An investigation of King Tut's tomb to find secret chambers will begin tomorrow and will last until Friday, Egypt's Minister of Antiquity announced on Wednesday.
The announcement, reported in the Egyptian media, comes on the 93rd anniversary of the tomb's discovery in the Valley of the Kings in Luxor. On this day in 1922, British archaeologist Howard Carter found the entrance to King Tutankhamun's treasure-filled tomb.
A team from Cairo University's Faculty of Engineering and the Paris-based organization Heritage, Innovation and Preservation will investigate the tomb using infrared thermography.
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The non-invasive search follows a claim by Nicholas Reeves, a British Egyptologist at the University of Arizona, that high-resolution images of the tomb's walls show "distinct linear traces" pointing to the presence of two still unexplored chambers behind the western and northern walls of the tomb.
According to Reeves, one chamber contains the remains, and possibly the intact grave goods, of queen Nefertiti, the wife of the "heretic" monotheistic pharaoh Akhenaten, Tutankhamun's father.
He argued that a painting located behind King Tut's sarcophagus has been wrongly interpreted. Egyptologists have always believed the scene shows Ay (who largely directed King Tut's reign and succeeded him) performing the Opening of the Mouth ritual on the boy king.
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Reeves believes the figure labelled Tutankhamun is actually Nefertiti. He noted that a line at the side of the figure's mouth, called "oromental groove," is a trademark in pictures of Nefertiti. On the other hand, the figure labelled Ay would be Tutankhamun, completing the death ritual for Nefertiti.
Reeves speculated that the tomb of King Tut was not ready when he died unexpectedly at 19 in 1323 B.C. after having ruled a short reign of nine to 10 years. Consequently, he was buried in a rush in what was originally Nefertiti's tomb, who had died 10 years earlier.
An examination of King Tut's tomb in September revealed several unusual features, such as a contrast in the materials that cover different parts of the same wall and an extended ceiling which suggests King Tut's burial chamber was originally a corridor.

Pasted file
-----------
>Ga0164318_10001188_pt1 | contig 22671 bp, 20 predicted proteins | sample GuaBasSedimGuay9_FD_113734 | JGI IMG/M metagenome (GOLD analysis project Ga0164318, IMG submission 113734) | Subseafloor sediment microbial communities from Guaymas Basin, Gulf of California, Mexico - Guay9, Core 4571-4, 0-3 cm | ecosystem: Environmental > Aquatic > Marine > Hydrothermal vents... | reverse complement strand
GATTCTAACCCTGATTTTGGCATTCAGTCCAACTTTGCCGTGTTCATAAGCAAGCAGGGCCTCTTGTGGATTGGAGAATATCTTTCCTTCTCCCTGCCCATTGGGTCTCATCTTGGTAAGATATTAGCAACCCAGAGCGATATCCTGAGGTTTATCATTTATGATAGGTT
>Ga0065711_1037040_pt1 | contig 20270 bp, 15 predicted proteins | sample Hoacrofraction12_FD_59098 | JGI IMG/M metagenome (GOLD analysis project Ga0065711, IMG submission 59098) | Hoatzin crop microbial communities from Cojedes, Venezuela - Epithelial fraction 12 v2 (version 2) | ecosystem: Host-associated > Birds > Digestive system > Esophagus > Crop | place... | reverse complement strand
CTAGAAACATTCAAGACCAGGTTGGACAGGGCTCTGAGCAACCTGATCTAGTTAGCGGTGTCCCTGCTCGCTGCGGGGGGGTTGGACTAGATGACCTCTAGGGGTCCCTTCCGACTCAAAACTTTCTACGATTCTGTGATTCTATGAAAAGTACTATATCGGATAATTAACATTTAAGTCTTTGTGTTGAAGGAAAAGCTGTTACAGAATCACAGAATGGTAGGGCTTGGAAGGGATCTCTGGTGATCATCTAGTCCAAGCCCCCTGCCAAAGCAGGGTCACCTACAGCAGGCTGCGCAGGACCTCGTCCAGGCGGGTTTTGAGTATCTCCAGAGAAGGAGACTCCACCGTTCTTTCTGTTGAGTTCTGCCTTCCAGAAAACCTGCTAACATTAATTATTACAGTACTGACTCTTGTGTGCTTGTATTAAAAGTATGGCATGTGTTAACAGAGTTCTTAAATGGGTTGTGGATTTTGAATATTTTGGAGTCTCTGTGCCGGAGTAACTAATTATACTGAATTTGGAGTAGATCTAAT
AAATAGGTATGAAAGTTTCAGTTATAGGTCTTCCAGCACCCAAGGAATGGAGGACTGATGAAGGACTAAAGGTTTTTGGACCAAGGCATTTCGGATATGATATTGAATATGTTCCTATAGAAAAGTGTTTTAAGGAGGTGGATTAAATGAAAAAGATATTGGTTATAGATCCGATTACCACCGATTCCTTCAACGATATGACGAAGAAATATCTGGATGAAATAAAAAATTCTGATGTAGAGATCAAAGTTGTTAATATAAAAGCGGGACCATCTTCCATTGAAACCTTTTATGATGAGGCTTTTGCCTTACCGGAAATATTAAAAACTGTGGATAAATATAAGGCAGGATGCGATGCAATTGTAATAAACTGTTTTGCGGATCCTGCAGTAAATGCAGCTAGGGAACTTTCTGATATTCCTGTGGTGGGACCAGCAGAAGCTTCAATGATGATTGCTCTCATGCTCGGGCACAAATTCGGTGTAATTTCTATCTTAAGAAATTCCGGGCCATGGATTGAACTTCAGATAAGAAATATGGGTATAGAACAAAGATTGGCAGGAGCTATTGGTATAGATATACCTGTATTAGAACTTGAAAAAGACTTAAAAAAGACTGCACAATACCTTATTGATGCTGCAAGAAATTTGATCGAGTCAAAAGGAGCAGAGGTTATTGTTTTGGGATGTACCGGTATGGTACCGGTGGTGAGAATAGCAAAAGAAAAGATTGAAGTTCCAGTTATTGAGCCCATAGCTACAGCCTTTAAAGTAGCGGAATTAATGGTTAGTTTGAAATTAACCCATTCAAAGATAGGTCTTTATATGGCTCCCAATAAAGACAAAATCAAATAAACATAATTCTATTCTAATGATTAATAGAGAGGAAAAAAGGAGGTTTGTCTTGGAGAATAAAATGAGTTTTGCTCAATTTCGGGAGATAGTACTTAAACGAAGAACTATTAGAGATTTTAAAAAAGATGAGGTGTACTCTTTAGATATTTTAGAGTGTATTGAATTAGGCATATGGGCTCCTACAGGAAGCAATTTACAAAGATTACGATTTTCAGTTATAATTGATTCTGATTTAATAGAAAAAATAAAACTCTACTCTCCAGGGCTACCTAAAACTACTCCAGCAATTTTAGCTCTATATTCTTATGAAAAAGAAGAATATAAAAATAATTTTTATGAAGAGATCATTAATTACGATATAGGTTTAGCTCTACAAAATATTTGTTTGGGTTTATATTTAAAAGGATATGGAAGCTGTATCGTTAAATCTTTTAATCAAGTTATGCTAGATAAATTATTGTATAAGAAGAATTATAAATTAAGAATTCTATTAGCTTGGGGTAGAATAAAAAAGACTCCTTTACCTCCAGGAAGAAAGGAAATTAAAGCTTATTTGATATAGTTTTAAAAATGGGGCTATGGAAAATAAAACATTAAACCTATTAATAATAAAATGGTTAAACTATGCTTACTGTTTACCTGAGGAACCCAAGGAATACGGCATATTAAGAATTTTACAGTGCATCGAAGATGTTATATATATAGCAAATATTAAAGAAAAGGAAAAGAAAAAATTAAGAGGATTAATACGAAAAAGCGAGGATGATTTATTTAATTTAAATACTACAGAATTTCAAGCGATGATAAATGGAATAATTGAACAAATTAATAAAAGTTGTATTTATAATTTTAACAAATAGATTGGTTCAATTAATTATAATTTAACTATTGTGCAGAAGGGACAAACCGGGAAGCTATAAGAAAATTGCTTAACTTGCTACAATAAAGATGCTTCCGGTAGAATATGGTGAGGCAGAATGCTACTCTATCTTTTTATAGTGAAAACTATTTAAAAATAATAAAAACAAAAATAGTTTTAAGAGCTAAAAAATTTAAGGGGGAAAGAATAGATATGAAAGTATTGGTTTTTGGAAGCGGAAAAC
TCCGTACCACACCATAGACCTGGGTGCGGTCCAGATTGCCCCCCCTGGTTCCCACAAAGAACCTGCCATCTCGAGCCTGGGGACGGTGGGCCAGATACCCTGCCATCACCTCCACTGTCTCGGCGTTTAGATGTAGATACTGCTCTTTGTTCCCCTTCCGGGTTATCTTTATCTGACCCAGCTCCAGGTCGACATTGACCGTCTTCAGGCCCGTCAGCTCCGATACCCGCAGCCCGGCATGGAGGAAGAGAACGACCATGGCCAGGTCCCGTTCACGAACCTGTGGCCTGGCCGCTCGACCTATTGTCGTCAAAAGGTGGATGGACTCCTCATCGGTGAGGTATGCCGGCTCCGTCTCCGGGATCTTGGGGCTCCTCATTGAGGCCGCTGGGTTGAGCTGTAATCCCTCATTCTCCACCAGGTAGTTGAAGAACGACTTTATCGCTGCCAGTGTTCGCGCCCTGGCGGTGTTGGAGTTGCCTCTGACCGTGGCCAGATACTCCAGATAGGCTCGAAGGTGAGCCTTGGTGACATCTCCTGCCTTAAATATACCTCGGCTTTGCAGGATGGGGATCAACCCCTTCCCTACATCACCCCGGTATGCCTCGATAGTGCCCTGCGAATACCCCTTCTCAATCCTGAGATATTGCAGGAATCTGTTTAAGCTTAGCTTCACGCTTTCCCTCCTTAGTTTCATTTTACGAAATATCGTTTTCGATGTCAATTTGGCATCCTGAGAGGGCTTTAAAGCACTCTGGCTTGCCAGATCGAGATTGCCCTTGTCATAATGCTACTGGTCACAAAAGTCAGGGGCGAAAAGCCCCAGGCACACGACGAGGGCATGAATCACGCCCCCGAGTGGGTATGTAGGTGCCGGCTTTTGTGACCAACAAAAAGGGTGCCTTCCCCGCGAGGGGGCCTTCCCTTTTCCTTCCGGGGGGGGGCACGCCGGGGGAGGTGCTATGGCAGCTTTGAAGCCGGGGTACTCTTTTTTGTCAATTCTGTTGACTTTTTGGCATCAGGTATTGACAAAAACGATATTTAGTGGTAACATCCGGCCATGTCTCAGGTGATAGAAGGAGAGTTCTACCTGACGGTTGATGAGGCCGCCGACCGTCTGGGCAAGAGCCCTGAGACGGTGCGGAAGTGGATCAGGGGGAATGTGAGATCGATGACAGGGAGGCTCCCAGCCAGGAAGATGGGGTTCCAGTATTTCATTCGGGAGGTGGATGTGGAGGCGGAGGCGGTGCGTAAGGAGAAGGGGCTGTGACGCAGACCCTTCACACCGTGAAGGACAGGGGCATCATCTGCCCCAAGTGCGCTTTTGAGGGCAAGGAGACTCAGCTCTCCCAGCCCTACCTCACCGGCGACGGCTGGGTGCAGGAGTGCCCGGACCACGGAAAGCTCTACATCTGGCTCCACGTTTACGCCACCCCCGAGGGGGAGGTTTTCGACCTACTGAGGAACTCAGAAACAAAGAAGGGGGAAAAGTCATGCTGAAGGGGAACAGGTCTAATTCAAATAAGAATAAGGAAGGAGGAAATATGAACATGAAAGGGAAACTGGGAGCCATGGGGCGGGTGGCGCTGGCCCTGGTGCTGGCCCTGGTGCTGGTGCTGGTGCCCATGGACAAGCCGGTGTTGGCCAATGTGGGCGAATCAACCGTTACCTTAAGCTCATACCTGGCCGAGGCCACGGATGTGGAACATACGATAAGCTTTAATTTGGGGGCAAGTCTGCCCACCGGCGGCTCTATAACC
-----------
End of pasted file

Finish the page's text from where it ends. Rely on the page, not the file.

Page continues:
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After the visual examination, Egypt's Antiquities minister Mamdouh al-Damaty agreed it was very likely that there were hidden chambers in the tomb.
However, he disagreed with Reeves on the Nefertiti claim.
An international team of researchers led by mummy expert Frank Rühli, director of the Institute of Evolutionary Medicine at the University of Zurich, also cautioned last month about the possibility of Nefertiti being the occupant of the secret crypt.
"Queen Nefertiti might be the already found Younger Lady," Rühli said.
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The "Younger Lady" is a mummy found in 1898 by archaeologist Victor Loret in tomb KV35 in the Valley of the Kings.
Nefertiti is labelled in inscriptions to be Tutankhamun's mother; genetic analyses identified the "Younger Lady" as the mother of Tutankhamun.
Such evidence would automatically rule out Nefertiti, the researchers concluded.
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If a mummy is found, it could belong to the elusive pharaoh Smenkhkare, or to queen Meritaton, the full or half sister of Tutankhamun, they added.
It is also possible that nothing at all will be found behind those walls.
"The possible findings range from nothing at all or unfinished and closed corridors to storage chambers or intact burials with treasures," Rühli told Discovery News.